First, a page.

Valuations are elevated and several segments are reflecting “pockets of exuberance”, mainly backed by a strong visibility in earnings in the near term and a favourable macro, says Anoop Bhaskar, head – equities, IDFC AMC. In an interview with Ashley Coutinho, he says that given the uncertain global macros, sectors dependent on exports appear to be less favoured by investors. Edited excerpts:
What are the key triggers for Indian equities to watch out for in the year ahead?
The pace of economic growth, corporate earnings trajectory, domestic inflation, actions taken by the RBI
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The MSCI India index has outperformed the MSCI EM index by a wide margin in the past year. Does this signal a decoupling from other emerging markets in some ways?
China is the largest component within MSCI EM, its key indices trade at levels lower than pre-Covid. India, on the other hand, post March 2020 has registered a sharp revival in the equity markets aided by strong retail flows, especially since CY21. India’s economic trajectory also appears to be more stable and is forecasted for steady growth going ahead. A combination of both these factors has resulted in this sharp outperformance over the last two years.
Indian equities seem to be richly valued at this point. What is your take on valuations?
Valuations are elevated and several segments are reflecting “pockets of exuberance”, mainly backed by a strong visibility in earnings in the near term and a favourable macro. Sectors with high visibility are capital goods; automobiles; hospitality and domestic consumer discretionary, especially quick service restaurants. Given the uncertain global macros, sectors dependent on exports appear to be less favoured by investors, a reversal from the mood a year ago. Improvements in global macro and reducing possibility of US economy sliding into a recession in CY23 could change this narrative.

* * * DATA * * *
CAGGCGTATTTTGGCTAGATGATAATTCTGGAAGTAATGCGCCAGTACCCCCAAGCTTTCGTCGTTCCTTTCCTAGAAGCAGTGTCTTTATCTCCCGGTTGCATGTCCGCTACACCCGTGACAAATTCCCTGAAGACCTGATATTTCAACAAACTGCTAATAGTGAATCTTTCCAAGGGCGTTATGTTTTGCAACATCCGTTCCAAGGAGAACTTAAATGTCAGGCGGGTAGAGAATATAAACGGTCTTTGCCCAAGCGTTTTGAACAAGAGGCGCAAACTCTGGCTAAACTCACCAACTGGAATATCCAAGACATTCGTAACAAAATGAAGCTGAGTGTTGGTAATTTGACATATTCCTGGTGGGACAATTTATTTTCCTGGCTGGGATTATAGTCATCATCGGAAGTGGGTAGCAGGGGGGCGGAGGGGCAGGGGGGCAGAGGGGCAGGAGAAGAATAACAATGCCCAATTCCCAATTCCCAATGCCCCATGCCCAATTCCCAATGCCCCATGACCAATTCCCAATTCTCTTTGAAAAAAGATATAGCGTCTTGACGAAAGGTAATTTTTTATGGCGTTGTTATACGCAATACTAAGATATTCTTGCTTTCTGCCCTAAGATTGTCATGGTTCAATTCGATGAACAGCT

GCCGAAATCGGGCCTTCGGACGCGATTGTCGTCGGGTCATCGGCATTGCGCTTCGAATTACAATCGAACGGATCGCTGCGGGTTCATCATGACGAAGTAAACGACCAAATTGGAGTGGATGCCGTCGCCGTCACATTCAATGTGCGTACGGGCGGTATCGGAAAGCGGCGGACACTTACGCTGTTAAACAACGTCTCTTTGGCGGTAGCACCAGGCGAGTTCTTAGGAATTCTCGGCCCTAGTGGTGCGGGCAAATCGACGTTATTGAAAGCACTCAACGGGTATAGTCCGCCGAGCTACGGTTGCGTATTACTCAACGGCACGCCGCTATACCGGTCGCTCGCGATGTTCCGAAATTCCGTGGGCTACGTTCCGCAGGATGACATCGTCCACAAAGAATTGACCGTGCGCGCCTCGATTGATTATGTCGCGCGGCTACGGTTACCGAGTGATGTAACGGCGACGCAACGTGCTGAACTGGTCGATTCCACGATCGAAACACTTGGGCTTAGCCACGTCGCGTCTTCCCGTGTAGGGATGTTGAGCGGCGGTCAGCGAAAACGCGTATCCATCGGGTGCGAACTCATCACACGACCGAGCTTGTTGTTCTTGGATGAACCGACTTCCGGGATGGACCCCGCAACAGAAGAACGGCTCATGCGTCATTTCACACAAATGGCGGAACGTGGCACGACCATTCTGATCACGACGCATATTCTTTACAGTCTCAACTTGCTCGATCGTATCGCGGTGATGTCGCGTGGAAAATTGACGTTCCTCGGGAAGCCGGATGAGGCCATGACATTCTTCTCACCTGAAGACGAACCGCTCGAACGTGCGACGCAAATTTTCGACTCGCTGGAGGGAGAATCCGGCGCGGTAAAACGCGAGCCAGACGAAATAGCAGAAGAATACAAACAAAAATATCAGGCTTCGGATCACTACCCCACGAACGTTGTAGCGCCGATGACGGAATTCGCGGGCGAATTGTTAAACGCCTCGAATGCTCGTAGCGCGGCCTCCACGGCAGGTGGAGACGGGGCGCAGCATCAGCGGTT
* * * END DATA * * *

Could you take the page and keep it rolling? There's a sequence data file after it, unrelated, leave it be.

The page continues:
The private capex cycle did not take off as expected in FY22 and has lagged government capex during FY20-22. How long before things turn around?
As per RBI’s quarterly bulletin, capacity utilisation is now at 75% at an aggregate level. There are pockets, where utilisation is reaching levels which are ensuring corporates commence brownfield expansion. In other segments, fresh cap-ex is being deferred. Greenfield capex is still conspicuous by its absence, given the cost and availability of land. This could be a factor, which reduces the impact of corporate sector capex, as brownfield expansion would be 0.4-0.6x of similar capacity of a greenfield expansion.
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What is your take on earnings growth for India Inc in the second half of CY22, given the global slowdown? Could you elaborate.
Earnings trajectory in H2FY23, is expected to be better than H1FY23 mainly on account of softening of industrial commodities. Steel, aluminium, lead are down from 15-30% from peak levels of CY22. However, equally important would be a decline of fossil fuels. Prices of coke, coal, pet coke and even crude oil have fallen but price volatility remains high. Overall, markets may have factored in a weak September quarter earnings season, more focused on management commentary which is expected to be positive for margin improvement during H2 FY23. In comparison, global valuations are more muted after a sharp decline from the start of the year.
According to a recent Spiva study, 90% of active large cap funds have underperformed the benchmarks for the period ended June. What do you make of this trend?
In such point-to-point comparisons, timing is clearly a critical input. A large portion of newly allocated equity monies has entered the markets post April 2020, a phase in which markets have registered shallow corrections. In a nearly one-sided upward trending market, active funds tend to underperform the benchmarks; however, during periods of heightened volatility active funds fare better. In the past, outperformance was driven by a few factors such as unclear fund description (in 2018, Sebi tightened fund classification); information advantage for institutional investors (today company’s earnings calls can be attended or listened to by all investors) and limited numbers of professional and institutional investors (today that number is extremely large and competitive intensity has increased manifold).